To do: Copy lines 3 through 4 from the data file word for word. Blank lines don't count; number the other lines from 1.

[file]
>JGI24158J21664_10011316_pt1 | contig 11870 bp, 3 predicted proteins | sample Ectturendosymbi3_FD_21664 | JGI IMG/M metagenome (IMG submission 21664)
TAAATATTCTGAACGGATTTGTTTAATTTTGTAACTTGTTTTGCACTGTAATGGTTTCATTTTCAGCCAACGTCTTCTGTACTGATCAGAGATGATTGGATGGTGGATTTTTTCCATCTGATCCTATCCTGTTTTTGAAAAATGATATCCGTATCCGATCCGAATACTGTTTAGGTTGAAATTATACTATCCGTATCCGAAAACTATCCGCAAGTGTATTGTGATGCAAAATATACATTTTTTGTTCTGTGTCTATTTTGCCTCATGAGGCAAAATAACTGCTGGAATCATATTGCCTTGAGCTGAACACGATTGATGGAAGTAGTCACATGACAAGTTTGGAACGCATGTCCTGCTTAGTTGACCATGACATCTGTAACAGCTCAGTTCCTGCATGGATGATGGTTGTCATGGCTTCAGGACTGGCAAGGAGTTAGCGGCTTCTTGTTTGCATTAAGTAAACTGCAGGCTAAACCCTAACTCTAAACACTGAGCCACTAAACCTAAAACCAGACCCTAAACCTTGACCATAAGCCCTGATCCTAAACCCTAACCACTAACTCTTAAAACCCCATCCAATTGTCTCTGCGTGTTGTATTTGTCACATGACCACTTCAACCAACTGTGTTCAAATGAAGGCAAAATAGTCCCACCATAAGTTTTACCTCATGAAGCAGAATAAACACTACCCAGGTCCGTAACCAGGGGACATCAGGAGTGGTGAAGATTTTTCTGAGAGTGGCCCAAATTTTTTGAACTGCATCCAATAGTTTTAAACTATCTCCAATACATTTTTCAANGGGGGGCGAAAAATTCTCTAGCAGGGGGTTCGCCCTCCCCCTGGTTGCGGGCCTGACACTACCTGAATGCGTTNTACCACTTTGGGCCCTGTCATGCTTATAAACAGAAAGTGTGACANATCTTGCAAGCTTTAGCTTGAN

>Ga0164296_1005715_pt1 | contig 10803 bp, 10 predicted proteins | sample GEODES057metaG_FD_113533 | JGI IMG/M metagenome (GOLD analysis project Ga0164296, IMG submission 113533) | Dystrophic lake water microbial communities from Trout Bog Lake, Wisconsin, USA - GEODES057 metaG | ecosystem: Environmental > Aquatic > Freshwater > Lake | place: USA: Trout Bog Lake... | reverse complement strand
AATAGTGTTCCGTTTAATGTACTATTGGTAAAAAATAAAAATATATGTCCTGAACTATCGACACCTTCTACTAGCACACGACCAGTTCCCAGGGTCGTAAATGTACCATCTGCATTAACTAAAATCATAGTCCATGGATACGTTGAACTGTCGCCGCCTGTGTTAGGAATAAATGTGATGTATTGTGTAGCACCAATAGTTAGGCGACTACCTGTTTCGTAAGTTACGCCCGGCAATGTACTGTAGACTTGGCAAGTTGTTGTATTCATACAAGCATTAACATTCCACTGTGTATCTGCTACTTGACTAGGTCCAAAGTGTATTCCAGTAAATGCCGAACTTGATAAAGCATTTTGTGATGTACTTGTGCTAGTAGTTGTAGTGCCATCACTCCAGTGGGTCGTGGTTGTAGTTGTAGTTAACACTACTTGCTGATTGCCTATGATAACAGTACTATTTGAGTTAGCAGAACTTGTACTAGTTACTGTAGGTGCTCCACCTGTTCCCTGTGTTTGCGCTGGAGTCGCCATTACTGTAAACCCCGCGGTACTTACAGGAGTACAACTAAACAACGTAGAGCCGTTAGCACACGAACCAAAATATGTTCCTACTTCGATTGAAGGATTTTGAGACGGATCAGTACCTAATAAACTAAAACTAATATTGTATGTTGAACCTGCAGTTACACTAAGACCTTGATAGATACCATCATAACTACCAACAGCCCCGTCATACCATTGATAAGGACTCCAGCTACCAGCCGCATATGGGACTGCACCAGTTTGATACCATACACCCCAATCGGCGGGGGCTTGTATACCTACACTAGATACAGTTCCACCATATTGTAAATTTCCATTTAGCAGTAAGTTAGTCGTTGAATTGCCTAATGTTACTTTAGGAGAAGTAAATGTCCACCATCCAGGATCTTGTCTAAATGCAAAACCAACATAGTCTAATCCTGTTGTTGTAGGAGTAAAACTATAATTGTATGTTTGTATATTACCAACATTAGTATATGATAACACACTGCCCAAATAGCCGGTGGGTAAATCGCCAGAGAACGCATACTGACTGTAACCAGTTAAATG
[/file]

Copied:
>Ga0164296_1005715_pt1 | contig 10803 bp, 10 predicted proteins | sample GEODES057metaG_FD_113533 | JGI IMG/M metagenome (GOLD analysis project Ga0164296, IMG submission 113533) | Dystrophic lake water microbial communities from Trout Bog Lake, Wisconsin, USA - GEODES057 metaG | ecosystem: Environmental > Aquatic > Freshwater > Lake | place: USA: Trout Bog Lake... | reverse complement strand
AATAGTGTTCCGTTTAATGTACTATTGGTAAAAAATAAAAATATATGTCCTGAACTATCGACACCTTCTACTAGCACACGACCAGTTCCCAGGGTCGTAAATGTACCATCTGCATTAACTAAAATCATAGTCCATGGATACGTTGAACTGTCGCCGCCTGTGTTAGGAATAAATGTGATGTATTGTGTAGCACCAATAGTTAGGCGACTACCTGTTTCGTAAGTTACGCCCGGCAATGTACTGTAGACTTGGCAAGTTGTTGTATTCATACAAGCATTAACATTCCACTGTGTATCTGCTACTTGACTAGGTCCAAAGTGTATTCCAGTAAATGCCGAACTTGATAAAGCATTTTGTGATGTACTTGTGCTAGTAGTTGTAGTGCCATCACTCCAGTGGGTCGTGGTTGTAGTTGTAGTTAACACTACTTGCTGATTGCCTATGATAACAGTACTATTTGAGTTAGCAGAACTTGTACTAGTTACTGTAGGTGCTCCACCTGTTCCCTGTGTTTGCGCTGGAGTCGCCATTACTGTAAACCCCGCGGTACTTACAGGAGTACAACTAAACAACGTAGAGCCGTTAGCACACGAACCAAAATATGTTCCTACTTCGATTGAAGGATTTTGAGACGGATCAGTACCTAATAAACTAAAACTAATATTGTATGTTGAACCTGCAGTTACACTAAGACCTTGATAGATACCATCATAACTACCAACAGCCCCGTCATACCATTGATAAGGACTCCAGCTACCAGCCGCATATGGGACTGCACCAGTTTGATACCATACACCCCAATCGGCGGGGGCTTGTATACCTACACTAGATACAGTTCCACCATATTGTAAATTTCCATTTAGCAGTAAGTTAGTCGTTGAATTGCCTAATGTTACTTTAGGAGAAGTAAATGTCCACCATCCAGGATCTTGTCTAAATGCAAAACCAACATAGTCTAATCCTGTTGTTGTAGGAGTAAAACTATAATTGTATGTTTGTATATTACCAACATTAGTATATGATAACACACTGCCCAAATAGCCGGTGGGTAAATCGCCAGAGAACGCATACTGACTGTAACCAGTTAAATG